WASHINGTON DC – Last week, the US president Joe Biden said that the former president, Donald Trump, and his most ardent supporters represent “semi-fascism”. Last night (1 September), in a speech in Philadelphia, he made it clear that this was no slip of the tongue. In a 24-minute address, he said that Trump and “Maga Republicans” – “Maga” being the acronym of “Make America Great Again”, Trump’s catchphrase – are extremists and constitute a threat to democracy.
“Not every Republican. Not even a majority… But there’s no question that the Republican Party today is dominated, driven and intimidated by Donald Trump and the Maga Republicans.” And that, he said, was a threat to American democracy.
To put it plainly: Biden was right. Trump, having falsely claimed that he won the 2020 presidential election, now makes veiled threats of political violence should he face consequences for his actions, which reportedly include taking classified information involving nuclear secrets with him from the White House. Republican leaders have not broken with him, and indeed continue to cast aspersions on those who would keep this aspiring demagogue from breaking the remaining checks on executive power and abuses thereof, claiming that the Department of Justice and FBI are running political errands.
Biden has insisted, repeatedly, that there are Republicans who are reasonable, and with whom he can compromise. So it was revelatory to hear him say out loud what is already evident to many of us: that one of the US’s two major political parties is threatening to burn the whole place down if it and its leader are not allowed to do what they want when they want, and that it considers any election that it loses to be fraudulent. Indeed, the Republican senator Tom Cotton essentially said Alaska’s voting system, known as ranked-choice voting, was invalid after Sarah Palin lost her congressional election to a Democrat on Wednesday.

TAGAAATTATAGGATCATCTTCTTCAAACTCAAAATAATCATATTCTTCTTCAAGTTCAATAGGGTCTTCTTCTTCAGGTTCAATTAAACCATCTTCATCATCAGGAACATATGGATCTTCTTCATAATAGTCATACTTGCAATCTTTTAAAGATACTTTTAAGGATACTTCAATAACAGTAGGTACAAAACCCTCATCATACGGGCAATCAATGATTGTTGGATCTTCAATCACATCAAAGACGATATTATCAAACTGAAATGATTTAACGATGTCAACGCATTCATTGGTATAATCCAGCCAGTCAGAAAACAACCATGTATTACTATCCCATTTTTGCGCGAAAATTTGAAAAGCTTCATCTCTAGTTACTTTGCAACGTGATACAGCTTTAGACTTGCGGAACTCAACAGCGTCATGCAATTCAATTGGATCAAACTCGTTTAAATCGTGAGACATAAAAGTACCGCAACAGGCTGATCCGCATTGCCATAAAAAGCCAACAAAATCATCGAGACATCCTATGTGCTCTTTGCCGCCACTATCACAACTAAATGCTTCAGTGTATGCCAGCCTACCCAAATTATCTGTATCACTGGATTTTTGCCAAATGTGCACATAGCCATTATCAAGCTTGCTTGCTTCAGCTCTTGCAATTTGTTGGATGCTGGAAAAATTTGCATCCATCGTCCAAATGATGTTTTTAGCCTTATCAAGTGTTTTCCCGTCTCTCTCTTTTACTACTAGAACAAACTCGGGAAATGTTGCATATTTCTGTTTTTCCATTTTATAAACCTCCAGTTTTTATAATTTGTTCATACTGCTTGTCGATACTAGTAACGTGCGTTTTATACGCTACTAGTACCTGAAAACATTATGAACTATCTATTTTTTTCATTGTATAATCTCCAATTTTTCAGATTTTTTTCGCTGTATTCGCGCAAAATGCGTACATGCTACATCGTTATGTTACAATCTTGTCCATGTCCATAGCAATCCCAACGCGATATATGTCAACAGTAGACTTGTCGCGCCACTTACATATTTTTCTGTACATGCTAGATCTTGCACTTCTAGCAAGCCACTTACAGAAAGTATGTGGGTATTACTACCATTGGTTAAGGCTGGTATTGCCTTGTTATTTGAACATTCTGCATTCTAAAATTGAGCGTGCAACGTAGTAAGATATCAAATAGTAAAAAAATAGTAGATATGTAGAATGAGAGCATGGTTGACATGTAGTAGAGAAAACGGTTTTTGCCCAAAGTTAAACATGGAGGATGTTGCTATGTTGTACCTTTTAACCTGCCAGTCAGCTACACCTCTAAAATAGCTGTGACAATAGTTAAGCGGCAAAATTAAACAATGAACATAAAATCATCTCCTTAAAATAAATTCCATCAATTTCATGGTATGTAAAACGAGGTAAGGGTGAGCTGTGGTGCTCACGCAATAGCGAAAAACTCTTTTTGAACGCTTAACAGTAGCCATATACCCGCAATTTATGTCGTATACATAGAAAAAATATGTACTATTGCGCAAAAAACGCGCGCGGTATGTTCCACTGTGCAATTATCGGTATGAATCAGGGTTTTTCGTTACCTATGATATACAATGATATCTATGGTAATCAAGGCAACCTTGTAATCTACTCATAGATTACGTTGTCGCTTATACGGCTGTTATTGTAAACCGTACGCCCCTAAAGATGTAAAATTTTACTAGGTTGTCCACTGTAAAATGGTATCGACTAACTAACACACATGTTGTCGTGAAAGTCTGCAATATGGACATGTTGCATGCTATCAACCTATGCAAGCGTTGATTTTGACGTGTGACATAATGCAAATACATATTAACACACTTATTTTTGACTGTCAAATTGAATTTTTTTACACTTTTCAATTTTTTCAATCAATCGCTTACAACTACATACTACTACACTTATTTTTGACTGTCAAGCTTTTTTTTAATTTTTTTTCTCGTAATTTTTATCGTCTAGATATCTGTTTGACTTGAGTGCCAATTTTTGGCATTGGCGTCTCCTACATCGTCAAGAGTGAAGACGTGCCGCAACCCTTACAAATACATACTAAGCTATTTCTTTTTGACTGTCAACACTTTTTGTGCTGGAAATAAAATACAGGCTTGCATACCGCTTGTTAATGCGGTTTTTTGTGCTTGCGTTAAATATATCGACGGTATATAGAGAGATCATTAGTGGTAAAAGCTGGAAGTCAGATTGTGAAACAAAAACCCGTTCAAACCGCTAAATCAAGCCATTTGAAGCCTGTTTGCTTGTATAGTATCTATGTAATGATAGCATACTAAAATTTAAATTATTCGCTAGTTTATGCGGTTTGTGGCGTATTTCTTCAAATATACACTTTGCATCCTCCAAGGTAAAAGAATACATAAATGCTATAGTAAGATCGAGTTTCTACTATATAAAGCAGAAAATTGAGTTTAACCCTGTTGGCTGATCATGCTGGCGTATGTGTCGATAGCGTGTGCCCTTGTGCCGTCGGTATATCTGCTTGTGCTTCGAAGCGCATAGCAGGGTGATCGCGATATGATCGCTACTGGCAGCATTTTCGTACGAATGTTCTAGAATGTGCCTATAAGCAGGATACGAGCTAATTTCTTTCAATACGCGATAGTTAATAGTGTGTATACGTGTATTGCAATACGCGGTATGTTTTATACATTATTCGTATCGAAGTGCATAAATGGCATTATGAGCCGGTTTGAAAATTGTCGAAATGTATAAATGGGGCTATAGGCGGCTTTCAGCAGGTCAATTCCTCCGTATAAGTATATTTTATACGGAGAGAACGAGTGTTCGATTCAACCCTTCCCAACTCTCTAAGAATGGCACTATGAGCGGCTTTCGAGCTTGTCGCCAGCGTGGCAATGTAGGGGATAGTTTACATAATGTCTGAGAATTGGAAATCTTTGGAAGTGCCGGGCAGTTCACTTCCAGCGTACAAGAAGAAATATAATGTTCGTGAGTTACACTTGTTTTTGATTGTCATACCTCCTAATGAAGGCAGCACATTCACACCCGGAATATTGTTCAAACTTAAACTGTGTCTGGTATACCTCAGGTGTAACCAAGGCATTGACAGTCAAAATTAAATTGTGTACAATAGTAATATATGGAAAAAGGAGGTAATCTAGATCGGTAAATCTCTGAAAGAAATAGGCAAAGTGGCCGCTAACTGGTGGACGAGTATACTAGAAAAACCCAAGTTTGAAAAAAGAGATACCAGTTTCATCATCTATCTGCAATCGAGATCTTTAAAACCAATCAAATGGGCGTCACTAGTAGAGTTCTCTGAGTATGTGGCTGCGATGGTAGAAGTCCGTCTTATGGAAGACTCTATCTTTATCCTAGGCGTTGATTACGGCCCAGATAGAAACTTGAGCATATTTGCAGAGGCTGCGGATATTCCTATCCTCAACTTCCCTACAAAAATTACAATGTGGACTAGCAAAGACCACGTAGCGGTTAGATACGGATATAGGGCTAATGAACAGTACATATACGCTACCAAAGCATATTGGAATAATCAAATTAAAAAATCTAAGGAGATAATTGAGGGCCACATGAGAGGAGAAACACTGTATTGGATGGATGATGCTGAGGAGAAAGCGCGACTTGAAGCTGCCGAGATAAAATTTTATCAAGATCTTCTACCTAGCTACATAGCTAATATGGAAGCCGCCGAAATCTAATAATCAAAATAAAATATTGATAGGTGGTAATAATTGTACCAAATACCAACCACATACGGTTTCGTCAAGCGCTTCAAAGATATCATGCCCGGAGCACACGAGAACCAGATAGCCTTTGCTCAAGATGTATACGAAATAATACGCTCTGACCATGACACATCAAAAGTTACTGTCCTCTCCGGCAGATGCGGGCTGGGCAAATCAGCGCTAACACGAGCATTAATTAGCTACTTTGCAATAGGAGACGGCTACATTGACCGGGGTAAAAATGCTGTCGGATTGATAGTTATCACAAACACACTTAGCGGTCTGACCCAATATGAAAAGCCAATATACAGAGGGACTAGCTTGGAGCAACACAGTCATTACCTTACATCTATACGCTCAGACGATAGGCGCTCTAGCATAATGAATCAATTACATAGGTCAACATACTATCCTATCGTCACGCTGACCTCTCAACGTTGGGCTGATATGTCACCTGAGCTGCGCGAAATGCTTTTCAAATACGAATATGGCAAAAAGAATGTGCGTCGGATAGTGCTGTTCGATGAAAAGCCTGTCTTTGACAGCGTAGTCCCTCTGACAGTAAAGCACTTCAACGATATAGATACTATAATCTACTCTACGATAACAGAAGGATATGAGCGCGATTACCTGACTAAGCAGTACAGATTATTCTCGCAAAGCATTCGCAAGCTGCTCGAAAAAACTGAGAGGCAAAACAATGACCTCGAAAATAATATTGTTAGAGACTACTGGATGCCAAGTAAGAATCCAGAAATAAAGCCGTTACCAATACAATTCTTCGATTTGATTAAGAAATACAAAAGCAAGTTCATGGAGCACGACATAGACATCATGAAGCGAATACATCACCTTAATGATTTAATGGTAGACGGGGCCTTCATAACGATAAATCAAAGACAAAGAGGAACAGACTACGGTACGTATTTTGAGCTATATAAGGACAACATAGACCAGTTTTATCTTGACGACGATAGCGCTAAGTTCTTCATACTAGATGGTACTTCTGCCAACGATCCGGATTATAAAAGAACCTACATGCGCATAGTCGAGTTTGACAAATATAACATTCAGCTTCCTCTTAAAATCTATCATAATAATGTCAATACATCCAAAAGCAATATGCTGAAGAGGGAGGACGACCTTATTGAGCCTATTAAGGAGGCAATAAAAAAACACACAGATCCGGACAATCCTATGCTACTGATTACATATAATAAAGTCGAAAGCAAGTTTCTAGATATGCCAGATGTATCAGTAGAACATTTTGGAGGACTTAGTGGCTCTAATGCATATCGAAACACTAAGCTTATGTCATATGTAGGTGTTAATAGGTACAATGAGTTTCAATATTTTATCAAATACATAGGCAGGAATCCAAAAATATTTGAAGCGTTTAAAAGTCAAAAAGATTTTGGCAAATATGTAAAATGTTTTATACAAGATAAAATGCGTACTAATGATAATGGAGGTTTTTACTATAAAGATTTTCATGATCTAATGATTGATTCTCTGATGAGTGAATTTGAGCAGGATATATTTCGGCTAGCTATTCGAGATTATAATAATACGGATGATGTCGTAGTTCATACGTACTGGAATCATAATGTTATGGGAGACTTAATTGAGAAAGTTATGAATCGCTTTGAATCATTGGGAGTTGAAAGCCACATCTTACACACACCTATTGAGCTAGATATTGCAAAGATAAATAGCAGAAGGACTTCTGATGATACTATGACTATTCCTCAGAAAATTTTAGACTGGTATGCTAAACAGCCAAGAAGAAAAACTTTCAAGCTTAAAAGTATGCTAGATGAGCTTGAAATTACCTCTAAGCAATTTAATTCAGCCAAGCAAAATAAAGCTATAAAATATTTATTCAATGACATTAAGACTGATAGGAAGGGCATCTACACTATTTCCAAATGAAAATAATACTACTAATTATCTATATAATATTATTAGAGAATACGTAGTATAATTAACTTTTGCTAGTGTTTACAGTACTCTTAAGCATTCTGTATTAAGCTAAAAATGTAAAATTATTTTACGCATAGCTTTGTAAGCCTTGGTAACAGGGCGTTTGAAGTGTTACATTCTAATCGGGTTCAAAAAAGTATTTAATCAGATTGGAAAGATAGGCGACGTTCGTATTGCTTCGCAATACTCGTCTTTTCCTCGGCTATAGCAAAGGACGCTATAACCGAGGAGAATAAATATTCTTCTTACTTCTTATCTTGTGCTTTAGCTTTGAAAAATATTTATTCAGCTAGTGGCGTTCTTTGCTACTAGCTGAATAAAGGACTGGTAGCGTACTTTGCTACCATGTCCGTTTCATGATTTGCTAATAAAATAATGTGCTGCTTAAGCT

Yet I have two main criticisms of Biden’s speech. The first is that the president spoke as though the country just had to try and get back to the way it was, back to an idealised past. But the way it was featured slavery, segregation, repression and inequity. America shouldn’t go back to the way it was; it needs to build something better.
And the second is that democracy won’t be saved by a speech. US democracy, if it is to be saved, will be saved because those with the power and responsibility to do something have demonstrated that democracy is worth saving. Biden, after what seemed like a year of passivity and a Supreme Court session in which Americans saw their civil rights – including their right to an abortion – stripped away, has had a remarkable summer. He and congressional Democrats managed to pass a major piece of legislation that will constitute a significant investment in tackling the climate crisis. He finally moved to cancel some student debt, which will be a significant boon to many Americans. Polls show that voters are moved by the threat to abortion rights, and are not falling for Republican claims that the Supreme Court decision that stripped millions in this country of their federal right to an abortion is not an insignificant change.
But Biden cannot rely on words alone. Democracy will survive, maybe, if voters see people fighting for it in deeds as well as in words. This is particularly true with respect to abortion rights; if this is the issue animating voters to not support people who would have free and fair election results thrown out, it would behove this administration to show it is more serious in fighting for those rights.
Still, I felt some relief listening to the speech. Polls show that more than two thirds of Americans believe democracy is at risk. Good. They should. It is. And it is encouraging that their legitimately elected president does not lie to them about what’s at stake. Americans deserve, in what is maybe the 11th hour of the republic, leaders who call things by what they are, and tell the people what position they are in – and show them where, if they refuse to give up on the whole American project, they could be.
“I have no doubt that this is who we will be,” Biden said, depicting a future in which the country is a shining beacon, a democratic example to others. I didn’t believe him. But listening, I wanted to. He had articulated the problem. If I tried hard enough, I could pretend that we could find a solution. And maybe that’s half the battle.
This article first appeared in the World Review newsletter. It comes out on Mondays and Fridays; subscribe here.
[See also: What’s with the GOP Senate candidates this year?]